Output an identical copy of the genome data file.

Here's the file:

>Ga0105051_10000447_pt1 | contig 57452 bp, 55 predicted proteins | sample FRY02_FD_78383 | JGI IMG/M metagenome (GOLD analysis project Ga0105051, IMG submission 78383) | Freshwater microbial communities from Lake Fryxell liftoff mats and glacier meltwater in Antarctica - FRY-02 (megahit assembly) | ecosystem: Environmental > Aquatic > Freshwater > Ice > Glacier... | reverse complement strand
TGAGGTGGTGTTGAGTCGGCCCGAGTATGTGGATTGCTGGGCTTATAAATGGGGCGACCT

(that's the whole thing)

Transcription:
>Ga0105051_10000447_pt1 | contig 57452 bp, 55 predicted proteins | sample FRY02_FD_78383 | JGI IMG/M metagenome (GOLD analysis project Ga0105051, IMG submission 78383) | Freshwater microbial communities from Lake Fryxell liftoff mats and glacier meltwater in Antarctica - FRY-02 (megahit assembly) | ecosystem: Environmental > Aquatic > Freshwater > Ice > Glacier... | reverse complement strand
TGAGGTGGTGTTGAGTCGGCCCGAGTATGTGGATTGCTGGGCTTATAAATGGGGCGACCT